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The Song of Mary

Wisdom for the Heart / Dr. Stephen Davey
The Truth Network Radio
December 14, 2022 12:00 am

The Song of Mary

Wisdom for the Heart / Dr. Stephen Davey

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December 14, 2022 12:00 am

Mary was just a teenage Jewish girl when the angel delivered to her the astounding message that God’s Son was inside her. How could she handle such a revelation? How could she be expected to raise the Savior of the world? Find out now as Stephen reminds us that God never makes mistakes when choosing His servants.

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Gabriel has come with the most significant message ever delivered to the human race and he's winging his way down through the galaxies and he's coming to specifically deliver the news that Messiah is about to be born. And where does he go? He doesn't go to the Holy City.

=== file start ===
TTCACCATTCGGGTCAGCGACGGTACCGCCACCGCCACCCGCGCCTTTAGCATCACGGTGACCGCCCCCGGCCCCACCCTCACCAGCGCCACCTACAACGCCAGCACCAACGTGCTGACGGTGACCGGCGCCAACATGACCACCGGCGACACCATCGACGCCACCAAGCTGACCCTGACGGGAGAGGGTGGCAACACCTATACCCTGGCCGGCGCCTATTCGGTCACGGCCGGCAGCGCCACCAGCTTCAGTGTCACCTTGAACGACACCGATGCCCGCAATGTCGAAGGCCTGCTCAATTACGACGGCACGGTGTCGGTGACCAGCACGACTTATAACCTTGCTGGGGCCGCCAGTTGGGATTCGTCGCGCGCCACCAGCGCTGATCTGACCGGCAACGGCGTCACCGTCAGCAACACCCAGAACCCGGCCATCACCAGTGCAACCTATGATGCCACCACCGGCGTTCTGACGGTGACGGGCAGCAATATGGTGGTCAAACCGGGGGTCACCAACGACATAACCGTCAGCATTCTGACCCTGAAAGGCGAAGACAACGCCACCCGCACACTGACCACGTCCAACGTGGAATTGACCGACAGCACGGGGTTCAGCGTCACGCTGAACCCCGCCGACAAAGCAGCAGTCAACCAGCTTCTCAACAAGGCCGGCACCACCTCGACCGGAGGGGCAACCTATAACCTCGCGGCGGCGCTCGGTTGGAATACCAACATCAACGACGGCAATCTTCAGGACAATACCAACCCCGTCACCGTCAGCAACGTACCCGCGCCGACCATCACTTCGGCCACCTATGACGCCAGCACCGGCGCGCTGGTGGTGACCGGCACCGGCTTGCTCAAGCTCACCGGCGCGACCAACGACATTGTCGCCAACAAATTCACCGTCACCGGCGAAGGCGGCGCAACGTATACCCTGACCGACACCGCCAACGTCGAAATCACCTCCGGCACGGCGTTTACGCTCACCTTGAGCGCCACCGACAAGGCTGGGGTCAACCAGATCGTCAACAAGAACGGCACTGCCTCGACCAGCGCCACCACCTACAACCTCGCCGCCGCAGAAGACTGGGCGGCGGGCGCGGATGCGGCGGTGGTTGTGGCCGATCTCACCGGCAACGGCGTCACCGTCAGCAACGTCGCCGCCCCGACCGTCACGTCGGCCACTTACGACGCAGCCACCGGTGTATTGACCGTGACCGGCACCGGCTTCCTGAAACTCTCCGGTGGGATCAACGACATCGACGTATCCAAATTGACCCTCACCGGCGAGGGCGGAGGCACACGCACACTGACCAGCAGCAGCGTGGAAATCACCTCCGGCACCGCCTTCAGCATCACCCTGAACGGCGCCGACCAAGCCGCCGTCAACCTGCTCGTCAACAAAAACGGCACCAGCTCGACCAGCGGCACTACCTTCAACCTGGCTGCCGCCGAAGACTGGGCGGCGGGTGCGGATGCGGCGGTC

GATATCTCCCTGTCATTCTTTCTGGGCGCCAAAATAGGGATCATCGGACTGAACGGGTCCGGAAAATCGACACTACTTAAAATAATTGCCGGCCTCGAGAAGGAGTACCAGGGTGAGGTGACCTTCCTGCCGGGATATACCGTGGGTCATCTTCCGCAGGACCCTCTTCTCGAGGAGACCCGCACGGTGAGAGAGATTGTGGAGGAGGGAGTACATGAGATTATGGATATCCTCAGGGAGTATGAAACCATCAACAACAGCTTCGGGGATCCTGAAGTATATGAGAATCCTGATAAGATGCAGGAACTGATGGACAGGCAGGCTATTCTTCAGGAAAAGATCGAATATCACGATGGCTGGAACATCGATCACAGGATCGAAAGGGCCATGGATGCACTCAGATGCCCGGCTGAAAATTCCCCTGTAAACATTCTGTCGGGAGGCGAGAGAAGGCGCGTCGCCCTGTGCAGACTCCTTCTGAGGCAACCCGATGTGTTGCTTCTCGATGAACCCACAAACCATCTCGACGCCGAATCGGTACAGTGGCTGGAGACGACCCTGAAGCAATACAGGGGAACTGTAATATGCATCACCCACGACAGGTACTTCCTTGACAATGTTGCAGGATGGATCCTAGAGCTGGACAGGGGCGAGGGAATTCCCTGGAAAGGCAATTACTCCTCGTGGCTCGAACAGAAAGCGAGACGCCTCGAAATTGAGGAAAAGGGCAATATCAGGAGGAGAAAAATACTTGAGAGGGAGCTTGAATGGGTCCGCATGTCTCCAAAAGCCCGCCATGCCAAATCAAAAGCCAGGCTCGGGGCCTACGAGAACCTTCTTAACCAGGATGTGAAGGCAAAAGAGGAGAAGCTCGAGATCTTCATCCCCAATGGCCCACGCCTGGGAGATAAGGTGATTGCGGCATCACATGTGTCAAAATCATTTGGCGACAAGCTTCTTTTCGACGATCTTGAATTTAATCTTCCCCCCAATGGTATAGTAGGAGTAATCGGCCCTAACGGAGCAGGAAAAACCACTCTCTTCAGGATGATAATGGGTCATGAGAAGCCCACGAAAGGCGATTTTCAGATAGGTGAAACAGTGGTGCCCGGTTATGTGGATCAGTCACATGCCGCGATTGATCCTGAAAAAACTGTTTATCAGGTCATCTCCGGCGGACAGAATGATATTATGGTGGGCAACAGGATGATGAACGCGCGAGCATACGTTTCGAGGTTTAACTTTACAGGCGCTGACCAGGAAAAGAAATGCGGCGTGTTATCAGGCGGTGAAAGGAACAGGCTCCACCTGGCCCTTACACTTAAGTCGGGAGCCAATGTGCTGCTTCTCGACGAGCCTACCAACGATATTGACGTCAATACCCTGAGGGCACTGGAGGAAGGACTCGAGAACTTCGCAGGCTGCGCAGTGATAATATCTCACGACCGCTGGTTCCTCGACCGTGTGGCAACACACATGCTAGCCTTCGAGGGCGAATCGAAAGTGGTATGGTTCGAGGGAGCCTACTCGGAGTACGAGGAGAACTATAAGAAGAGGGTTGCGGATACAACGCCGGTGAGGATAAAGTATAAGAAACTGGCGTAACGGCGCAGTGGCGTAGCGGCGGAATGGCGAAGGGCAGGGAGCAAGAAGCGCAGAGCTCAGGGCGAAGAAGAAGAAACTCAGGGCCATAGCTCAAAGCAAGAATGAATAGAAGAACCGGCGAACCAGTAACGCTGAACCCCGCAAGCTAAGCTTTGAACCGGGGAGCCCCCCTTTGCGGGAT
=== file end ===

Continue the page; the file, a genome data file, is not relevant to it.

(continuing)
He doesn't go to the place of the religious, the place of the educated. He goes, he ignores all of that and wings his way by the command of God to Nazareth in Galilee. Nazareth, can any good thing come out of there? In his previous two messages, Stephen Davey has taken you to some songs written prior to the birth of Jesus and recorded for us in Scripture.

Today Stephen concludes this series called Prelude to Bethlehem. We're going to be in Luke 1 where an angel visits Nazareth with a message for Mary. If you had been Mary, would you have struggled with pride? What would it be like knowing that of all the people God could have chosen, he chose you to parent his son? Well, instead of boasting in herself, Mary's song is all about her Redeemer.